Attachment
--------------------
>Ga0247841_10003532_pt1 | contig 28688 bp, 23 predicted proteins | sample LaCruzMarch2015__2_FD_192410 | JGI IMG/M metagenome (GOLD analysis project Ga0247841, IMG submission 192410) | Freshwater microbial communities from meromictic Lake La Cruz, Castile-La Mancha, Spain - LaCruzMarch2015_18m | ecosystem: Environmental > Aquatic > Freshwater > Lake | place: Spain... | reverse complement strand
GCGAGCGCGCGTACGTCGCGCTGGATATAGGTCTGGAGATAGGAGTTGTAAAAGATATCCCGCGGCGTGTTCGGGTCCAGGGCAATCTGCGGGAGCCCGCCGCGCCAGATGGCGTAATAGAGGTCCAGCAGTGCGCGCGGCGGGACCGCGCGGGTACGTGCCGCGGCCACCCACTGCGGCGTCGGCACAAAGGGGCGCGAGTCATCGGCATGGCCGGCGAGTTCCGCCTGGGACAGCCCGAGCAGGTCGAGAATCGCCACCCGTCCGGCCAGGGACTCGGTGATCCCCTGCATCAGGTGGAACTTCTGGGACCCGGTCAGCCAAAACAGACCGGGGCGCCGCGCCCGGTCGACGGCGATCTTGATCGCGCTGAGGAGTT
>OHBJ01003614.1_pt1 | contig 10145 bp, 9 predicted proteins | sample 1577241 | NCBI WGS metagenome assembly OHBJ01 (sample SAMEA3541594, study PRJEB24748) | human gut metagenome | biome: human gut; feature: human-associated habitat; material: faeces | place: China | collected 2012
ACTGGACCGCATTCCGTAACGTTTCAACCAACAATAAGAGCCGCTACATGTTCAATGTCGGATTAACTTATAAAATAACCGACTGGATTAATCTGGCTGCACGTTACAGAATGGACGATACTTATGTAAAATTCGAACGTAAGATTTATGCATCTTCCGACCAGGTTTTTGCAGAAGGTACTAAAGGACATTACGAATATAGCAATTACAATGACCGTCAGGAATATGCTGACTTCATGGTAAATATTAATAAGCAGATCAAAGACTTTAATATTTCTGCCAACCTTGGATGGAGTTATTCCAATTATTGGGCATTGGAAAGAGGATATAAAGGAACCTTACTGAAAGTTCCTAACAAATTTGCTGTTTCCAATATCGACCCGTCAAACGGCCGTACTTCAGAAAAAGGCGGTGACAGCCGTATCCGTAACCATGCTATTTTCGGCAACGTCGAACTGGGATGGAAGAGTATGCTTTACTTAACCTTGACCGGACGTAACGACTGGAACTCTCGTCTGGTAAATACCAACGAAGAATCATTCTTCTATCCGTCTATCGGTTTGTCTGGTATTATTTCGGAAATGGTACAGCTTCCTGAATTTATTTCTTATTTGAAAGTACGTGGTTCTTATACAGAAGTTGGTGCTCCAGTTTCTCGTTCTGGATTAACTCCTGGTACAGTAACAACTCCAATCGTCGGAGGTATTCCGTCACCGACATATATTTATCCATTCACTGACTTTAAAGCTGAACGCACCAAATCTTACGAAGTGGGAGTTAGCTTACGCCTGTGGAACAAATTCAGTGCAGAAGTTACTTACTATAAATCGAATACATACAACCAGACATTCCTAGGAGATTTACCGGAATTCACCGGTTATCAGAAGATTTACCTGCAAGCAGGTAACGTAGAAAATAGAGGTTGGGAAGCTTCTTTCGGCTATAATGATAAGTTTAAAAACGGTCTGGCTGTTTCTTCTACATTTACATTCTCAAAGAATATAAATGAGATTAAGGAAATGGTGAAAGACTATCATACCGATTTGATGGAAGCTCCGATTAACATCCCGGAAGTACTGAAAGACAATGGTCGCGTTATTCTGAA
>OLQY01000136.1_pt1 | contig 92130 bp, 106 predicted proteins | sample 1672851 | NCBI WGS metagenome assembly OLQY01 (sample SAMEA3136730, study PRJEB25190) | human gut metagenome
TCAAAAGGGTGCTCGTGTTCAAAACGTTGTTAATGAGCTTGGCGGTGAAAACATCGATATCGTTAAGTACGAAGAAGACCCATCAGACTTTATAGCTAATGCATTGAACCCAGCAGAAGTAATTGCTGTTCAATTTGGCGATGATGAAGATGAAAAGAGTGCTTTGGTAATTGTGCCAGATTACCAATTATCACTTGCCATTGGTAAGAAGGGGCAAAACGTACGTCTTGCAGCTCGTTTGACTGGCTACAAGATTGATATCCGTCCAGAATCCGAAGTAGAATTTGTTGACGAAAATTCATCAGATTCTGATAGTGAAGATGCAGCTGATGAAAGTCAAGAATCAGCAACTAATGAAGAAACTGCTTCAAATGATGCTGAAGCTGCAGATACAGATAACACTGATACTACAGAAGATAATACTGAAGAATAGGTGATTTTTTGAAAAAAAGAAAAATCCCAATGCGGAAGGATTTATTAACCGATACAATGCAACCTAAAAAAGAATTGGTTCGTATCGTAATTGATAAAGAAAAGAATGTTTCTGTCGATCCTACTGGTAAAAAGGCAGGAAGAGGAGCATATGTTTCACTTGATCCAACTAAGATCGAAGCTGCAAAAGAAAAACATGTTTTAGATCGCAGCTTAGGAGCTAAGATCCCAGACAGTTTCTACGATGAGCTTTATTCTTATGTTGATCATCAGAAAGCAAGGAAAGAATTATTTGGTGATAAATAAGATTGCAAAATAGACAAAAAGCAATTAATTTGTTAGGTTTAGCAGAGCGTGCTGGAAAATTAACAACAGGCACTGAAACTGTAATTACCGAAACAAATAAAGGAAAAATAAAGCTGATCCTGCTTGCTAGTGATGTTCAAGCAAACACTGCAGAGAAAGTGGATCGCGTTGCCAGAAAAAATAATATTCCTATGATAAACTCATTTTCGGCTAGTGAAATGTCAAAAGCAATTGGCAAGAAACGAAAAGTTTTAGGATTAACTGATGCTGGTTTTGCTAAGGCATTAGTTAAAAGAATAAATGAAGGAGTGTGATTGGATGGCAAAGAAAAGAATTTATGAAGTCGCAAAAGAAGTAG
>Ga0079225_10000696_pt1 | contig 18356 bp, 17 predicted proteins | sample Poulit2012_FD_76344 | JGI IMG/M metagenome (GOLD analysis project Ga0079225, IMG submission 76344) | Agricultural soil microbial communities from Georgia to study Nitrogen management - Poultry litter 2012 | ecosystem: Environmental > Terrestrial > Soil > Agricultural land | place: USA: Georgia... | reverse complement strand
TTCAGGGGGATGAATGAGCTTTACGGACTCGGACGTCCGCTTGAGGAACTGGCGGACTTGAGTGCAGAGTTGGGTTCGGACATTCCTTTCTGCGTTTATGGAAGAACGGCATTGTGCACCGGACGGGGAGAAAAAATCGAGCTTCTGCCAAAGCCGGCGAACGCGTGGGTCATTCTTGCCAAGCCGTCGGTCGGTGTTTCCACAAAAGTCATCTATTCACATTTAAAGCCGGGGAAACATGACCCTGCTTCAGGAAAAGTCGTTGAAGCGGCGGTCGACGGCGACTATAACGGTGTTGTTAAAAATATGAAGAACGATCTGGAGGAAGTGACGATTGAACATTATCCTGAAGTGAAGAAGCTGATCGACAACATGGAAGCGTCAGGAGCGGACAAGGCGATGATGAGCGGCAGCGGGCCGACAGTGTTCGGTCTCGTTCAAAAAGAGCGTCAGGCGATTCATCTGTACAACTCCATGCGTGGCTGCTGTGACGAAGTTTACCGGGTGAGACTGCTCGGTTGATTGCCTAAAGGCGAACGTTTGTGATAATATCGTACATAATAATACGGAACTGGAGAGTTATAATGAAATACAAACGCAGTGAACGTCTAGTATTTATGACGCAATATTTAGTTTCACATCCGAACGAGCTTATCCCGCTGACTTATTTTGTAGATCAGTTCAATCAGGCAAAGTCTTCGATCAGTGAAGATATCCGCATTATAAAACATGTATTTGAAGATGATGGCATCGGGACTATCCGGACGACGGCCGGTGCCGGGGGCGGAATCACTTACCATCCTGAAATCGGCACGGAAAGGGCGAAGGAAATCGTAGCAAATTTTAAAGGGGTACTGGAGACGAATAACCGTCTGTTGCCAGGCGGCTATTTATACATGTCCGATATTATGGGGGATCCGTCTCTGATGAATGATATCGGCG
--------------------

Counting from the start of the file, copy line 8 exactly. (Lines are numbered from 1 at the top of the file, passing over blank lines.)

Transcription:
TTCAGGGGGATGAATGAGCTTTACGGACTCGGACGTCCGCTTGAGGAACTGGCGGACTTGAGTGCAGAGTTGGGTTCGGACATTCCTTTCTGCGTTTATGGAAGAACGGCATTGTGCACCGGACGGGGAGAAAAAATCGAGCTTCTGCCAAAGCCGGCGAACGCGTGGGTCATTCTTGCCAAGCCGTCGGTCGGTGTTTCCACAAAAGTCATCTATTCACATTTAAAGCCGGGGAAACATGACCCTGCTTCAGGAAAAGTCGTTGAAGCGGCGGTCGACGGCGACTATAACGGTGTTGTTAAAAATATGAAGAACGATCTGGAGGAAGTGACGATTGAACATTATCCTGAAGTGAAGAAGCTGATCGACAACATGGAAGCGTCAGGAGCGGACAAGGCGATGATGAGCGGCAGCGGGCCGACAGTGTTCGGTCTCGTTCAAAAAGAGCGTCAGGCGATTCATCTGTACAACTCCATGCGTGGCTGCTGTGACGAAGTTTACCGGGTGAGACTGCTCGGTTGATTGCCTAAAGGCGAACGTTTGTGATAATATCGTACATAATAATACGGAACTGGAGAGTTATAATGAAATACAAACGCAGTGAACGTCTAGTATTTATGACGCAATATTTAGTTTCACATCCGAACGAGCTTATCCCGCTGACTTATTTTGTAGATCAGTTCAATCAGGCAAAGTCTTCGATCAGTGAAGATATCCGCATTATAAAACATGTATTTGAAGATGATGGCATCGGGACTATCCGGACGACGGCCGGTGCCGGGGGCGGAATCACTTACCATCCTGAAATCGGCACGGAAAGGGCGAAGGAAATCGTAGCAAATTTTAAAGGGGTACTGGAGACGAATAACCGTCTGTTGCCAGGCGGCTATTTATACATGTCCGATATTATGGGGGATCCGTCTCTGATGAATGATATCGGCG